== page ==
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  1. #1
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    From Big Box to Local Bike Store

    I know the topic has been beat to death but I finally get it and wanted to share my experience going from a big box store FS to a local bike store hardtail.

    Three months ago I decided to try out MTB so I purchased a Mongoose XR200 from a local pawn shop. Neat looking bike with polished aluminum frame with black flames on it, full suspension and SR Suntour front suspension. I took it out to some of the beginner trails and cruised, loving the ride, loving the view. It ignited a passion for MTB I never imagined would be there. As my skills and love for the sport progressed I started looking for info on where my equipment was compared to my skill and over all fitness AKA is this bike ok to learn on. Needless to say there was a LOT of bashing and snobbery with not a lot of information just opinion.

    Two months later my 13 year old son decided that he wanted to join a local MTB club which meant I had to get him something decent that he could grow with. At the same time the trigger shifters I had installed on the Goose crapped out on me and I was almost in panic mode thinking that I wouldn't be able to ride for a week or so while the new shifter came in. Both of these things lead me to my local bike store where not being made of money I purchased two hardtails. A GT Avalanche 3.0 for myself and a Fuji Nevada 1.9D for my son.

    The first time I rode the GT was in the street in front of my house. In third gear I pedaled and the front wheel came off of the ground into a manual that I wasn't trying to do. Feeling like a kid again I rode it out for a bit then it hit me "THIS is the difference between big box and local brands". The thing was so nimble, so well geared and so smooth that I could do things MUCH easier almost to the point of think it and it happens. After building confidence and a feel for how the new bike behaves I jumped to intermediate trails floating over uphill roots and rocks that would have me pulling my shoulders out of socket on my Goose. I love my Goose. It showed me a way to what is now a true passion but it is a tank where my GT is a jet. I'm glad I started with the Mongoose to have a comparison. I don't think I would appreciate my new bike as much as I do without it.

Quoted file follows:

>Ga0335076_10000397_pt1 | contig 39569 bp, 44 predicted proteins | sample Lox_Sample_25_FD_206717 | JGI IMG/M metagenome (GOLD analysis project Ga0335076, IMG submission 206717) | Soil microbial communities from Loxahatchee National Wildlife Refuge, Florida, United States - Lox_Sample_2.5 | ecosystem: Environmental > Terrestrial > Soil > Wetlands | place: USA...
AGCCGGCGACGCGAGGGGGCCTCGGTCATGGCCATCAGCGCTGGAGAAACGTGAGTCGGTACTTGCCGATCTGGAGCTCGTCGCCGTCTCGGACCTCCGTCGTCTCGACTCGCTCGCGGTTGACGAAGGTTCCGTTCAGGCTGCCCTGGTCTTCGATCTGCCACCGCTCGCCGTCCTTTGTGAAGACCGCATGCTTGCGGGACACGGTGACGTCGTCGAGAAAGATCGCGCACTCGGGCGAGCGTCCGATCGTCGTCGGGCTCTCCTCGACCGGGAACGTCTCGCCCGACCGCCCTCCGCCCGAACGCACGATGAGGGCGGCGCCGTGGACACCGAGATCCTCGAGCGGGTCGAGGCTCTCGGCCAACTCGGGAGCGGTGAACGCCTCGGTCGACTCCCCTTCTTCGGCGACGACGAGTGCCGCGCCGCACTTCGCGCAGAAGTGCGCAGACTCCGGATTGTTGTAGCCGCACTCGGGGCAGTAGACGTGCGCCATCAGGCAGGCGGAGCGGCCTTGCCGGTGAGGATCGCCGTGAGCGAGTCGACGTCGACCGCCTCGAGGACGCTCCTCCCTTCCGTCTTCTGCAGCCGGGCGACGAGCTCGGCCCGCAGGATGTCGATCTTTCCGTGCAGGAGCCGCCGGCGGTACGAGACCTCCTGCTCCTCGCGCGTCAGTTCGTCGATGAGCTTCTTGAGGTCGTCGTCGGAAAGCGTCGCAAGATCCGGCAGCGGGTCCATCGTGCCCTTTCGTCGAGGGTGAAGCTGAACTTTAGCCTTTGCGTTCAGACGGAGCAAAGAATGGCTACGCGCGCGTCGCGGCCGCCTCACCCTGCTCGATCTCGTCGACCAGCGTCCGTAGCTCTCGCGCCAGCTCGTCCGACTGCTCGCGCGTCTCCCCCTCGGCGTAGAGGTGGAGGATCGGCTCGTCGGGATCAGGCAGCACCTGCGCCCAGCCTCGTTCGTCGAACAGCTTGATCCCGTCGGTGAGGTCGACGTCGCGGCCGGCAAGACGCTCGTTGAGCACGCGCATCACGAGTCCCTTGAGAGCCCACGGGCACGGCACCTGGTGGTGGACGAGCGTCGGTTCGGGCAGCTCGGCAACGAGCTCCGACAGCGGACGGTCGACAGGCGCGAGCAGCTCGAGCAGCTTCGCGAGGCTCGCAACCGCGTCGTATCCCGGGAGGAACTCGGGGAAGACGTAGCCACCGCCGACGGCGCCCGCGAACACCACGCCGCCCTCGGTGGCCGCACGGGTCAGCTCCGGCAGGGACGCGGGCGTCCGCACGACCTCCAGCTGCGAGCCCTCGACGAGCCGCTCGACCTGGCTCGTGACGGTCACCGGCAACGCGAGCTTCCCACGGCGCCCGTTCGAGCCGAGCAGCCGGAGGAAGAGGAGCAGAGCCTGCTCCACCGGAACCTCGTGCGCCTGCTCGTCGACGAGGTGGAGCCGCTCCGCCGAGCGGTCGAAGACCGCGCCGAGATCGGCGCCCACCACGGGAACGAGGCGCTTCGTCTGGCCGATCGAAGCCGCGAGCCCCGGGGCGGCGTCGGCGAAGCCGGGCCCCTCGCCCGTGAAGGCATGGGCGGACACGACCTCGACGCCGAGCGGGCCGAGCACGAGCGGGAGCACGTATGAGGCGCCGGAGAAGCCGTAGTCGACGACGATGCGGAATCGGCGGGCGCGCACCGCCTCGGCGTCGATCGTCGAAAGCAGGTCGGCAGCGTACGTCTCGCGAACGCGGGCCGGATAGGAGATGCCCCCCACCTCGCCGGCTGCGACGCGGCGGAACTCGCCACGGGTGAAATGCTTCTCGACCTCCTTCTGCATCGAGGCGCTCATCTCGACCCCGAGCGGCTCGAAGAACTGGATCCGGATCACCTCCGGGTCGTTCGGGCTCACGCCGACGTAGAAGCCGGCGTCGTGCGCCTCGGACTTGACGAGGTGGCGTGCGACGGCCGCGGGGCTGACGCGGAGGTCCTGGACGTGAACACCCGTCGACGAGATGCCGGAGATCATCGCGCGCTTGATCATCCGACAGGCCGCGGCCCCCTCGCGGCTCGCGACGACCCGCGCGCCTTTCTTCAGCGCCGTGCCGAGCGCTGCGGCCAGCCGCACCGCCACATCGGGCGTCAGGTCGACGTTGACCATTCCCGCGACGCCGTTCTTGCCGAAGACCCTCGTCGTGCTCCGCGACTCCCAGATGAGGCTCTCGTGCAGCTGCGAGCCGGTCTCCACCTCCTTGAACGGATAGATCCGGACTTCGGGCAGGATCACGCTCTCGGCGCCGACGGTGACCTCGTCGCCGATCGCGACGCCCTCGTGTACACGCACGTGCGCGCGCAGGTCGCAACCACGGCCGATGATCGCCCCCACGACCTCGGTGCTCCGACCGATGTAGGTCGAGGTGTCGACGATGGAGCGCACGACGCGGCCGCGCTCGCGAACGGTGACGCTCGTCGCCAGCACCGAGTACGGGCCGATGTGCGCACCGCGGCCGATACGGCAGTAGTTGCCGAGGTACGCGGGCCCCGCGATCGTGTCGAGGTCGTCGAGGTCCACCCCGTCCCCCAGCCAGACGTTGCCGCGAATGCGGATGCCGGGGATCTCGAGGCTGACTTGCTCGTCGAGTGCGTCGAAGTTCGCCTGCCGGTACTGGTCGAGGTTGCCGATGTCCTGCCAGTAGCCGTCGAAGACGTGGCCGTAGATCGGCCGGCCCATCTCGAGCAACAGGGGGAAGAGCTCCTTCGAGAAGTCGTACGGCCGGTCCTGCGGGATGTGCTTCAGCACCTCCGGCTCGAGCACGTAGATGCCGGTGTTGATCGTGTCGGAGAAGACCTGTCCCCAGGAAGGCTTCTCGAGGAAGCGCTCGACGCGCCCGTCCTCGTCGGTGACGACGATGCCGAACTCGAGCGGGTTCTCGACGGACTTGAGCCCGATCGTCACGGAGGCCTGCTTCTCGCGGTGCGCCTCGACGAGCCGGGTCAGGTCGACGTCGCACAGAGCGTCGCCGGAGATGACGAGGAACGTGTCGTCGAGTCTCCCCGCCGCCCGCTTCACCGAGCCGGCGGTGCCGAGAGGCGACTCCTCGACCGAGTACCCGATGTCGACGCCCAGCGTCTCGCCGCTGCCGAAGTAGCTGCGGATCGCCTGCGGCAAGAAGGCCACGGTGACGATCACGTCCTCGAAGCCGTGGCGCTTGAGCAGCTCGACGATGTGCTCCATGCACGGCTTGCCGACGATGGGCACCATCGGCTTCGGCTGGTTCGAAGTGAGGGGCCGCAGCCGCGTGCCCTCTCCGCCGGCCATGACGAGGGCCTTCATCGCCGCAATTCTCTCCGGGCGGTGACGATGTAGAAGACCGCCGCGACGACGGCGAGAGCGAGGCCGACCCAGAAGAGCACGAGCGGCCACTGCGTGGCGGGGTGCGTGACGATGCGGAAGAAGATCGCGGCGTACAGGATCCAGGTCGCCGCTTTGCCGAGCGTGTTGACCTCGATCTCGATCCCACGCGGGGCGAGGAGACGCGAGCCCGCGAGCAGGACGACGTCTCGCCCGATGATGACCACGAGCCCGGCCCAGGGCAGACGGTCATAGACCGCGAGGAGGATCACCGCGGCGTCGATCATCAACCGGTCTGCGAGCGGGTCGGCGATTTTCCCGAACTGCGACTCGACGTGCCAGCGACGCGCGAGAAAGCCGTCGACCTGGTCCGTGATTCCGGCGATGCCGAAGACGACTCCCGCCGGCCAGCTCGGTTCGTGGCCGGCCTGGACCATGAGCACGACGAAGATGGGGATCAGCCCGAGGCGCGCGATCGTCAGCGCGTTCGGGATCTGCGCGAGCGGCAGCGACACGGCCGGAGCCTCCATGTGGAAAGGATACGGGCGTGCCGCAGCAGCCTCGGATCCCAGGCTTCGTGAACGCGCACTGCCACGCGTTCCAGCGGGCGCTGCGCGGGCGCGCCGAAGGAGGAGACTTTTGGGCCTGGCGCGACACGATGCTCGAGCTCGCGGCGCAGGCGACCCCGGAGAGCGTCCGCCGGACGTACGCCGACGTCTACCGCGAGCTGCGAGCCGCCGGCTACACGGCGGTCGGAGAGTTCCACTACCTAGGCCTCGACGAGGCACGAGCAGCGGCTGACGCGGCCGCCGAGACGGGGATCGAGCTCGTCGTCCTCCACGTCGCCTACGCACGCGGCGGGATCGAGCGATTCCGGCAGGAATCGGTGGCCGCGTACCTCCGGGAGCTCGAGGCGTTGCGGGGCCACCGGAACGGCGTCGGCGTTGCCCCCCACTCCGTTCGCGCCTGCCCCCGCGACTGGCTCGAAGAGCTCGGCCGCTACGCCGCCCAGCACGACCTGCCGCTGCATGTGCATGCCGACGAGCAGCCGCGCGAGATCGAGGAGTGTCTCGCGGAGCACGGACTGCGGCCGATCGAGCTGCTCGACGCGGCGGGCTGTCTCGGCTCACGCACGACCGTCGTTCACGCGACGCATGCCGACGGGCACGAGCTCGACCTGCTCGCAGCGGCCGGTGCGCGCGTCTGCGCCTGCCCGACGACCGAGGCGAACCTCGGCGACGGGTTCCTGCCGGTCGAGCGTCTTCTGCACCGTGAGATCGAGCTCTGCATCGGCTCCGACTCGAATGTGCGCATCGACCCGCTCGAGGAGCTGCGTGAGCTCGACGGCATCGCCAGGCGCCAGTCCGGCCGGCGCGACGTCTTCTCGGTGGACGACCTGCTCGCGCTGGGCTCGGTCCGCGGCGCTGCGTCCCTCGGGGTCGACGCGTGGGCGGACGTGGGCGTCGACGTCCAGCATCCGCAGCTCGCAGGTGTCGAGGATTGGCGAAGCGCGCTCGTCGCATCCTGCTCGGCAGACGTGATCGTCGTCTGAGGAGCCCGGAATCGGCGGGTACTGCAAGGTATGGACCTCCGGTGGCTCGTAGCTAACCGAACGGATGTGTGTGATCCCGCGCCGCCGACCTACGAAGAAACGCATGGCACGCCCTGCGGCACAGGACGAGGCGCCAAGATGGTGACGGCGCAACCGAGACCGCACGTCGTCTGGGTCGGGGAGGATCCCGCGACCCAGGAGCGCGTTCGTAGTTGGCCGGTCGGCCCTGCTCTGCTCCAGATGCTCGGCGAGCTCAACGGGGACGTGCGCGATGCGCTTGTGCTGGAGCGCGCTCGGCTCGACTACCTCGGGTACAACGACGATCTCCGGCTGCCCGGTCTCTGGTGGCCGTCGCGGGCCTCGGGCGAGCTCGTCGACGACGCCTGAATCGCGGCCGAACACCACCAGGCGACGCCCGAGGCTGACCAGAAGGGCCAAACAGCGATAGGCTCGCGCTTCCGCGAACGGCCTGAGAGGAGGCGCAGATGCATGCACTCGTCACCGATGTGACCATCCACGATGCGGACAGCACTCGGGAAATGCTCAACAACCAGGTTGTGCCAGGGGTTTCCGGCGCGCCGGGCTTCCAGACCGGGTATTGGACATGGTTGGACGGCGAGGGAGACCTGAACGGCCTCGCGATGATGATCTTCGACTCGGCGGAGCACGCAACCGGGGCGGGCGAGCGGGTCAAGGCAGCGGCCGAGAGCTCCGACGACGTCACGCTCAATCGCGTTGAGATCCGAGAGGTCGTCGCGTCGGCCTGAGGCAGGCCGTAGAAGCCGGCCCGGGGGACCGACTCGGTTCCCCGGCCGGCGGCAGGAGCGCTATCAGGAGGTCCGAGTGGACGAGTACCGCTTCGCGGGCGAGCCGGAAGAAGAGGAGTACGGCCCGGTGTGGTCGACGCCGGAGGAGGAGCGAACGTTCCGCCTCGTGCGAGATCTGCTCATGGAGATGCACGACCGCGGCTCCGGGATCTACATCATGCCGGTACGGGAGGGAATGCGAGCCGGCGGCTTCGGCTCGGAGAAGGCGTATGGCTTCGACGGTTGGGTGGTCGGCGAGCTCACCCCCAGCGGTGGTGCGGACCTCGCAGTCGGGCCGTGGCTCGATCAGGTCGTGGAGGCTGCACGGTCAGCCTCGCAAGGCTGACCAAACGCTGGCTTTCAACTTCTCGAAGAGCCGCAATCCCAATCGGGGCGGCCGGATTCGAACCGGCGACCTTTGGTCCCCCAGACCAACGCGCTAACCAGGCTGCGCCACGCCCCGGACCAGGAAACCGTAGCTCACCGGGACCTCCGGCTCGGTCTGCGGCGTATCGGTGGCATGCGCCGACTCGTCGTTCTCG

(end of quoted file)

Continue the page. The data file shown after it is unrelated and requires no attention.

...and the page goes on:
There will always be a place in my garage for my Goose and I will use the heavy beast to do some strength training but for aggressive, fun trail riding it's my hardtail all the way.

    I truly believe that some well put together big box store bikes can trek and conquer most beginner and intermediate trails with the right conditioning and believe that a proper rider can squeeze a lot of performance and fun of them but until you have pedaled a "brand named" bike you are holding yourself back from a lot of of untapped potential

  2. #2
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    Reputation: Berkeley Mike's Avatar
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    My son, a former successful High school racer on my teams, is working for a local national sporting goods store who does pretty good job with their bikes. He assembling kids bikes (they are lucky to have him) and he is baffled at the inconsistent quality.